I don’t belong to writing groups because I believe in keeping all my ideas and concepts to myself. In my former life, I was CEO of a major ad agency for twenty years. Never in that time did I ever share my ideas/concepts with my competitors!
A good practice.
What are your hobbies and interests besides writing?
When I’m not writing I try to spend as much time as I can relaxing at a beach house in Carmel, CA and going to rock concerts (Sixties and Seventies groups).
What do you like most and least about being an author? What is your toughest challenge?
The best thing about being an author is walking into a bookstore and seeing forty-plus titles on the shelves. My least favorite thing is the fairly solitary lifestyle.
Seeing all those copies of your books must be a thrill. I hope to experience that one day myself. Although being an author can be solitary, it’s nice that the Internet allows us to be in touch with fellow authors and our readers worldwide.
What do you like about writing cozy mysteries?
I love cozy mysteries because I’ve been able to stretch the genre by quite a bit. My cozies have become a kind of hybrid – what I now call a “thrillzy.” This means my cozies are still based on traditional cozy values and guidelines (amateur sleuth, no gratuitous violence, etc.) but I’ve imbued them with the action and pace of a thriller. That means scenes that include car chases, bodies tumbling in the surf, drones shooting down hot air balloons, rogue killers, alligators, haunted cemeteries, the supernatural, and even a food truck chase.
That’s an interesting comment. For my first cozy, A Stone’s Throw, I considered it romantic suspense and had no intention of creating a series out of it. Then readers began reviewing it as a cozy, and I liked the characters so much that I decided to continue their story. Three books later, I’m still writing about the folks in Cobble Cove.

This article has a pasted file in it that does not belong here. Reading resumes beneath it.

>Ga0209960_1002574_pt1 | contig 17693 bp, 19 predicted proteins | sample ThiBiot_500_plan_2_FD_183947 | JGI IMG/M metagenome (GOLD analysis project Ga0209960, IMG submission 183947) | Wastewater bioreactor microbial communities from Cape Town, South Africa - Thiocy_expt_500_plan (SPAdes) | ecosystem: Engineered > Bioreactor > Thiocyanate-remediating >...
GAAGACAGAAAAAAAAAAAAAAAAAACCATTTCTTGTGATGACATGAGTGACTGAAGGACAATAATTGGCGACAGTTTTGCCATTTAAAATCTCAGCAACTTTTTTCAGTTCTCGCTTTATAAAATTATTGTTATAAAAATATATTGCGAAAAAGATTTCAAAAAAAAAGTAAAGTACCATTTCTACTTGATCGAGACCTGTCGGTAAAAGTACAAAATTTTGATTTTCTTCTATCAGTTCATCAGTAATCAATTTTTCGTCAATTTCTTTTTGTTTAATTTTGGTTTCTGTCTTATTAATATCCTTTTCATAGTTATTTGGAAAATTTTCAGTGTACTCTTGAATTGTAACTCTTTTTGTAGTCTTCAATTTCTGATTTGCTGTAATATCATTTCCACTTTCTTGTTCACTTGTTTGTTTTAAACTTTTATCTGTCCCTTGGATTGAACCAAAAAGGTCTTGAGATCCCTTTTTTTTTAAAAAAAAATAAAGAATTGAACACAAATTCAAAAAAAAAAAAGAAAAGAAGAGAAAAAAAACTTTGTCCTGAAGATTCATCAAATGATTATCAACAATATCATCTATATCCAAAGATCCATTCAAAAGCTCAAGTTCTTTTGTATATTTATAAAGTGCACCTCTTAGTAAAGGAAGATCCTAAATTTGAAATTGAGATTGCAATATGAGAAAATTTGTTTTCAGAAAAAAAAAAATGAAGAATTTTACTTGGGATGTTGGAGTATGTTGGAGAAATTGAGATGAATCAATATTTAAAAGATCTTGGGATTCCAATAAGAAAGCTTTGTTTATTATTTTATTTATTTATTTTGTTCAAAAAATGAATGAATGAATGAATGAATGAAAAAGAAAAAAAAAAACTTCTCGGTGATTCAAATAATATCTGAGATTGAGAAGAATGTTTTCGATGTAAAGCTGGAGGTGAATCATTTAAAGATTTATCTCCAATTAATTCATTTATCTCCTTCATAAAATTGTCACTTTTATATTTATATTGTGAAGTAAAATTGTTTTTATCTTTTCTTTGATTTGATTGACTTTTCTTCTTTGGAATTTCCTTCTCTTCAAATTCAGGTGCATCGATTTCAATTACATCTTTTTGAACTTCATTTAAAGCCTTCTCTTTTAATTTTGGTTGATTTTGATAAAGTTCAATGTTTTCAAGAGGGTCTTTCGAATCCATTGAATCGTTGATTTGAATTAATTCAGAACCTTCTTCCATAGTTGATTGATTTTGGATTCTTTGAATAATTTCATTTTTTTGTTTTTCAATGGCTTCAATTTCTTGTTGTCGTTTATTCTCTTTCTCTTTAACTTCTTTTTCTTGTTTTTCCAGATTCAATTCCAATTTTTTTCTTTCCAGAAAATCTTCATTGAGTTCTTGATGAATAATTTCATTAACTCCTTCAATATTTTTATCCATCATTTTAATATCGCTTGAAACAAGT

I’ve seen how cozies can be “stretched” as you said. I even believe my standalone mystery, Reason to Die, that’s coming out soon might be considered what you termed a “thrillzy.”
Can you share a short excerpt from your latest title or upcoming release?
Excerpt from Plum Tea Crazy, my newest Tea Shop Mystery:
“Someone’s fallen!” a woman screamed.
Theodosia spun quickly and peered over the edge of the roof. Off to her right, twirling head over tea kettle, a man hurtled down the sloped, slate roof of Timothy’s house as if he were zipping down a child’s slide.
“Help!” the falling man cried as he flailed and fought for hand holds. His pleading, anguished note pierced the darkness. Pierced Theodosia’s heart as well.
“Dear Lord!” Theodosia cried. She hoped the poor man would find something, anything, to break his fall.
“This is dreadful,” Drayton said with a sharp intake of breath.
They watched helplessly as the man flopped and tumbled, then landed in a deep V that formed one of the eaves in the expansive roof. His arms flew out, beating wildly, as his fingers scrabbled desperately to find something to grasp. But he was moving too fast to completely arrest his fall and immediately catapulted down another few feet, heading for a decorative balcony. The man floundered again, making a grab for a balustrade to halt his terrible descent. His fingers grazed it by a mere inch. Then his body torqued grotesquely as he banged his forehead against the top of a stone window pediment and a thin mist sprayed out in slow motion. Blood.
Now I see what you mean by thrillzy. That’s an excellent example.
Is there anything else you’d like to share with our readers?
Laura Childs is the USA Today and New York Times bestselling author of the Scrapbooking Mysteries, Tea Shop Mysteries, and Cackleberry Club Mysteries. Recently, Book Riot named the Tea Shop Mysteries to their list of “25 of the All Time Best Cozy Mystery Series.” In her previous life Laura was CEO of her own marketing firm, authored several screenplays, and produced a reality TV show. She is married to Dr. Bob, a professor of Chinese art history, enjoys travel, and has two Chinese Shar-Pei dogs.
Thank you. It was truly a pleasure speaking with you. Best wishes on your new release and blog tour.